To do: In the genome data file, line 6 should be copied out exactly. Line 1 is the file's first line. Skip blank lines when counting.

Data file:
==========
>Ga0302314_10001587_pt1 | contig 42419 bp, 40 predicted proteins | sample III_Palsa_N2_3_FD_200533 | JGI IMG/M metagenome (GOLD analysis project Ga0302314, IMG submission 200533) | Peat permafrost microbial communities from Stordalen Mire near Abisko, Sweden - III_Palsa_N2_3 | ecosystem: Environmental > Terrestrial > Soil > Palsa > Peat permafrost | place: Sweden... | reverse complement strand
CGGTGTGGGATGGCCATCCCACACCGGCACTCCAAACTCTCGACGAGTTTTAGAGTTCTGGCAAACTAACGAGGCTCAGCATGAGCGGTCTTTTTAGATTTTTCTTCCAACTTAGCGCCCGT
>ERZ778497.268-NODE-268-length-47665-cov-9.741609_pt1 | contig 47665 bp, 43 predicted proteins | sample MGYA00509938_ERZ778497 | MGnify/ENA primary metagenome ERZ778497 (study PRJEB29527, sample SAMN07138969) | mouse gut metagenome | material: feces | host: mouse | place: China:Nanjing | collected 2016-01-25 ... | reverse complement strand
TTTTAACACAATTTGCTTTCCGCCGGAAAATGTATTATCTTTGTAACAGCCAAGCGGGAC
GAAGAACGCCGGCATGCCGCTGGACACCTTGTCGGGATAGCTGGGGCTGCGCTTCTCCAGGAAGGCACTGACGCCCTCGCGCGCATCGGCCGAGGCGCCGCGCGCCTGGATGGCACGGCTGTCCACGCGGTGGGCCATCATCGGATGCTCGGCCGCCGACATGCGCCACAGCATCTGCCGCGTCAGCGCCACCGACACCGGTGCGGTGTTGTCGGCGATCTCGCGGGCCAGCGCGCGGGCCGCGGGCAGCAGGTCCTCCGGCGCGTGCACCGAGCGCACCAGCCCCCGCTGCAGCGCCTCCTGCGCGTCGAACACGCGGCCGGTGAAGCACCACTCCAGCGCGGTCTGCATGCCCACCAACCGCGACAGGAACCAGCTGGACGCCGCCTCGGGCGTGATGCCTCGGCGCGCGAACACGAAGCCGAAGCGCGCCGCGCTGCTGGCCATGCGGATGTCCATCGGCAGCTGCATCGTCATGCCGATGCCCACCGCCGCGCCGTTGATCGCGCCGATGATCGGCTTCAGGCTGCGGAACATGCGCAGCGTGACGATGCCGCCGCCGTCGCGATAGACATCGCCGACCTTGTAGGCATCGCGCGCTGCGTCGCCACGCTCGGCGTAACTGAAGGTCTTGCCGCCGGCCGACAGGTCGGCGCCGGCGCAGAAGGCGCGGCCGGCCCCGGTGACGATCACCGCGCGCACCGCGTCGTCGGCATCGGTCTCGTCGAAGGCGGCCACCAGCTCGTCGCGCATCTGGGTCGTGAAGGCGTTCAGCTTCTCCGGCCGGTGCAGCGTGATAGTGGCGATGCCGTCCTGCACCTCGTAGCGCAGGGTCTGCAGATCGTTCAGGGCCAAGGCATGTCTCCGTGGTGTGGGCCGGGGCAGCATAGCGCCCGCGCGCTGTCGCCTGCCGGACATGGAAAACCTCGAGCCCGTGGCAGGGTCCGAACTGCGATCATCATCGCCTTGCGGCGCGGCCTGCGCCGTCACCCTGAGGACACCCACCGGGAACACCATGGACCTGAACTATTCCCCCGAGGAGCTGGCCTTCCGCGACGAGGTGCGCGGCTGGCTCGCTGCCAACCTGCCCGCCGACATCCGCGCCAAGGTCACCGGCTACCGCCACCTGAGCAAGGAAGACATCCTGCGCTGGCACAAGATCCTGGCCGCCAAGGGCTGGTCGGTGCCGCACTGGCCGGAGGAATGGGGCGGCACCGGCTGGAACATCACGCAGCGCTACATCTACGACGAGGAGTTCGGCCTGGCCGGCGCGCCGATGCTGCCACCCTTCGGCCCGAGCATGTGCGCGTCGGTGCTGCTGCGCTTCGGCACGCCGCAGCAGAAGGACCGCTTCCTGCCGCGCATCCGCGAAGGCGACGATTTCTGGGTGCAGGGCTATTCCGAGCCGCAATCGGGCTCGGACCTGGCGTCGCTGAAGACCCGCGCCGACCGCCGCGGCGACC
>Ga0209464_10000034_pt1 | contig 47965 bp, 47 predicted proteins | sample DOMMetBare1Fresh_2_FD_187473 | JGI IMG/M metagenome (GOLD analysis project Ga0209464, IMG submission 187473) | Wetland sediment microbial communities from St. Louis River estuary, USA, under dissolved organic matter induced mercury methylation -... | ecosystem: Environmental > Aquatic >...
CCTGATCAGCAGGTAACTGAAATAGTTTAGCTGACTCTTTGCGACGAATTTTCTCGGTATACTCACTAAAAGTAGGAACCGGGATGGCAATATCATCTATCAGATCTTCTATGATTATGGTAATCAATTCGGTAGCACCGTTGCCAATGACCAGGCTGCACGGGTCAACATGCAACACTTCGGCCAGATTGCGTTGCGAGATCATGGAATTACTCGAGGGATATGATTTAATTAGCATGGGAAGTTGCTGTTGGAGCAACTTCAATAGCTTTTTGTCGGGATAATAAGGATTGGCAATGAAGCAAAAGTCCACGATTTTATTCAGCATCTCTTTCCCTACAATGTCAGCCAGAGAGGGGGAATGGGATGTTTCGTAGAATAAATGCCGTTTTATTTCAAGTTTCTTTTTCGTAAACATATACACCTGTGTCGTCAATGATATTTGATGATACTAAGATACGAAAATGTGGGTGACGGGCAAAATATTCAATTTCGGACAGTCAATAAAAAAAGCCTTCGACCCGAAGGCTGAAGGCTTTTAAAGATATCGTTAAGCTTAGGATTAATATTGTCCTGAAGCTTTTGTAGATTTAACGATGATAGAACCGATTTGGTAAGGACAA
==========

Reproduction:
>Ga0209464_10000034_pt1 | contig 47965 bp, 47 predicted proteins | sample DOMMetBare1Fresh_2_FD_187473 | JGI IMG/M metagenome (GOLD analysis project Ga0209464, IMG submission 187473) | Wetland sediment microbial communities from St. Louis River estuary, USA, under dissolved organic matter induced mercury methylation -... | ecosystem: Environmental > Aquatic >...